Older of the bestsellers are increasingly hard to find. When I do find them, the pages are yellow and brittle.
Publishers are reissuing many of the older books as their copyrights expire and the move into public domain. I’d rather read the books first, though, and then buy those I want to read more than once.
I’ve recently discovered that Milne Library at the SUNY College at Oneonta has a superb collection of vintage fiction, some of which is in the regular circulating collection. The library staff and student assistants are wonderful. They even helped me get a long term parking permit so I didn’t have to get a permit on every visit.
According to my posting scheme, I should begin posting the reviews for 1918’s bestsellers this week. These novels are . . . .
- The U.P. Trail by Zane Grey
- The Tree of Heaven by May Sinclair
- The Amazing Interlude by Mary Roberts Rinehart
- Dere Mable by Edward Streeter
- Oh, Money! Money! by Eleanor H. Porter
- Greatheart by Ethel M. Dell
- The Major by Ralph Connor
- The Pawns Court by E. Phillips Oppenheim
- A Daughter of the Land by Gene Stratton-Porter
- Sonia by Stephen McKenna
Several of these authors were incredibly prolific and popular in their day. E. Phillips Oppenheim, who I’d never heard of, published over 150 books and is credited by some with originating the thriller.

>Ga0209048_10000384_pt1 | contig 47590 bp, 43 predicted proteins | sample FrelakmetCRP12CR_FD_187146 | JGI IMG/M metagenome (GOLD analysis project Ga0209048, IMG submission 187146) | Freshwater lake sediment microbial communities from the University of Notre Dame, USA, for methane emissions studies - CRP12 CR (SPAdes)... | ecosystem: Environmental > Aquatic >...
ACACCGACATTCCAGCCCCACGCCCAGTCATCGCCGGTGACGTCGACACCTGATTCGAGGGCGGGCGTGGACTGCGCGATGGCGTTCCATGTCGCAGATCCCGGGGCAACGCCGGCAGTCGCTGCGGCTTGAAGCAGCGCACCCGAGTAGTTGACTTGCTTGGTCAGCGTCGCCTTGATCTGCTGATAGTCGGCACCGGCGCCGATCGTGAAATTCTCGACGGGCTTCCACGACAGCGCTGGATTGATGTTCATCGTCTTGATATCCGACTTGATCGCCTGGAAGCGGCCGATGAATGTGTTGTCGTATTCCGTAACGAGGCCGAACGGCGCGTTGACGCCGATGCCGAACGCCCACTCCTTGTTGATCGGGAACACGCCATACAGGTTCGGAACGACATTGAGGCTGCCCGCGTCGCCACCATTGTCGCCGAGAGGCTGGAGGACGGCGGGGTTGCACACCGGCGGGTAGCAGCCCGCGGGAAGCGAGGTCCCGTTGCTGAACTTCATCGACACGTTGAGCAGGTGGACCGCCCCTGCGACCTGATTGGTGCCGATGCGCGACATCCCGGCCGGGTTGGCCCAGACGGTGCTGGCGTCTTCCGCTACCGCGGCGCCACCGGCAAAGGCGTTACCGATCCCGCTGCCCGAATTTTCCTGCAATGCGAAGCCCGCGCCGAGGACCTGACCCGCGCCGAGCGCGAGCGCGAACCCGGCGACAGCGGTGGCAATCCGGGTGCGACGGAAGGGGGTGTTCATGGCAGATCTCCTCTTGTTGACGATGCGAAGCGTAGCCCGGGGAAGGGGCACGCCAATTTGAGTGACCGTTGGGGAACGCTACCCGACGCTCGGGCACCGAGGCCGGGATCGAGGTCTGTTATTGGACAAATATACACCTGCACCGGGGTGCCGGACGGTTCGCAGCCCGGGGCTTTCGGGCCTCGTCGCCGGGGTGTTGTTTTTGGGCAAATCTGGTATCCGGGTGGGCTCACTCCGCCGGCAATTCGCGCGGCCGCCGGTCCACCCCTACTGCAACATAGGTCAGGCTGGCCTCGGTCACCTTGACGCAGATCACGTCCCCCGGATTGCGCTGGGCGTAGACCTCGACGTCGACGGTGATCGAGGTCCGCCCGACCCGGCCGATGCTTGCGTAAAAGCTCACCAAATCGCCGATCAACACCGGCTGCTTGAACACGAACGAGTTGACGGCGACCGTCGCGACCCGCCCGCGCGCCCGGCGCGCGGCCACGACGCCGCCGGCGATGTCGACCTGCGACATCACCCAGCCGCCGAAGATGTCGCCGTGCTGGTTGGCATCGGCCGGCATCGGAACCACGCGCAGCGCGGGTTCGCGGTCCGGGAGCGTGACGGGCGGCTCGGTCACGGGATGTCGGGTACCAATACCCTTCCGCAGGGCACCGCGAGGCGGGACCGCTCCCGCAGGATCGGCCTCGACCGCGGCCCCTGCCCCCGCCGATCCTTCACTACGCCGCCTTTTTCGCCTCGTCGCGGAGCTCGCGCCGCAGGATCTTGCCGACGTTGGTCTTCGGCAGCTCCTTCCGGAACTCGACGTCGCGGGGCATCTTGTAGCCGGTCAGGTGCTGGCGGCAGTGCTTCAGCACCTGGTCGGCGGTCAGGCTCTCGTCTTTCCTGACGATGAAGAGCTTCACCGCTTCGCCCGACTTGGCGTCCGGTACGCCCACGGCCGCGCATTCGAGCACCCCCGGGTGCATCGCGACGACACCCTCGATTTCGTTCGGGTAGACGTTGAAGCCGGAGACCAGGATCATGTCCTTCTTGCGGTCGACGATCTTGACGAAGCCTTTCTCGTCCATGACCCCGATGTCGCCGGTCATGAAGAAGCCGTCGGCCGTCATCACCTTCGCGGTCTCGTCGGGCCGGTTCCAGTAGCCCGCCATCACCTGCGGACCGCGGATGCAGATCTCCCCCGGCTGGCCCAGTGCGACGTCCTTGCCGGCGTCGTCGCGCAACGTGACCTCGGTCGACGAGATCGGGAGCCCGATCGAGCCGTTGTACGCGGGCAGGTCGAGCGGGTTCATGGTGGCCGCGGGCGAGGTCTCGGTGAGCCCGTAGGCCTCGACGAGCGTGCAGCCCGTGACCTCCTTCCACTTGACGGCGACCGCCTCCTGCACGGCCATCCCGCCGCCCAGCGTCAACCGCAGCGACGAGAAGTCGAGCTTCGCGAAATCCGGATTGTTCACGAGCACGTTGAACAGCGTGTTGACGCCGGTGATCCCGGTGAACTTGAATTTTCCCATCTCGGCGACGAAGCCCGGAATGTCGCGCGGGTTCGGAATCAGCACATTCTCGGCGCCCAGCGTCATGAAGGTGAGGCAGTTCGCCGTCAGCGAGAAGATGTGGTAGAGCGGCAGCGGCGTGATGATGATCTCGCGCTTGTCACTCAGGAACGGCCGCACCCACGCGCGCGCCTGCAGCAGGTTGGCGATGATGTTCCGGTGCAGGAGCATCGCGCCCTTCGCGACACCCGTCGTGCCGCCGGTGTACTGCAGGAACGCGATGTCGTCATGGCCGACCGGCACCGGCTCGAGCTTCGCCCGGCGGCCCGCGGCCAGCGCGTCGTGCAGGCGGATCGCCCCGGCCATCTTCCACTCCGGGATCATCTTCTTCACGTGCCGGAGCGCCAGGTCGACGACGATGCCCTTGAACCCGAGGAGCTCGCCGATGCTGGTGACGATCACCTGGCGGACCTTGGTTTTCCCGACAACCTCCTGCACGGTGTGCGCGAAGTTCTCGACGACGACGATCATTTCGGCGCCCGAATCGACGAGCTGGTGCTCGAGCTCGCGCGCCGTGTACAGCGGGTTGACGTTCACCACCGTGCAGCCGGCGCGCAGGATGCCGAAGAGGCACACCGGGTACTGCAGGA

Mary Roberts Rinehart was no slouch either. She wrote over 60 popular mysteries and originated the phrase “the butler did it”.
Ethel M. Dell, another author unfamiliar to me, appears to have knocked out a novel a year from 1911 to 1939.
Despite their incredible output, I have located only a few of these authors’ books.
Of course, not all the 1918’s bestselling novelists were so prolific.
Ralph Connor, who wrote just 11 novels and two volumes of short stories, was a full-time Presbyterian minister. Edward Streeter produced a similarly small volume of novels in his spare time. His day job was vice president of Fifth Avenue Bank, which later became Bank of New York.
Gene Stratton-Porter, who I thought was just a novelist, was actually a naturalist, wildlife photographer, and one of the first women to start a motion picture studio. The state of Indiana now operates two of her homes, Wildflower Woods and Limberlost, as state historic sites.
When I run out of reviews of bestsellers, I’ll fill out the year with reviews of some classics that didn’t make the bestseller list. Stay tuned.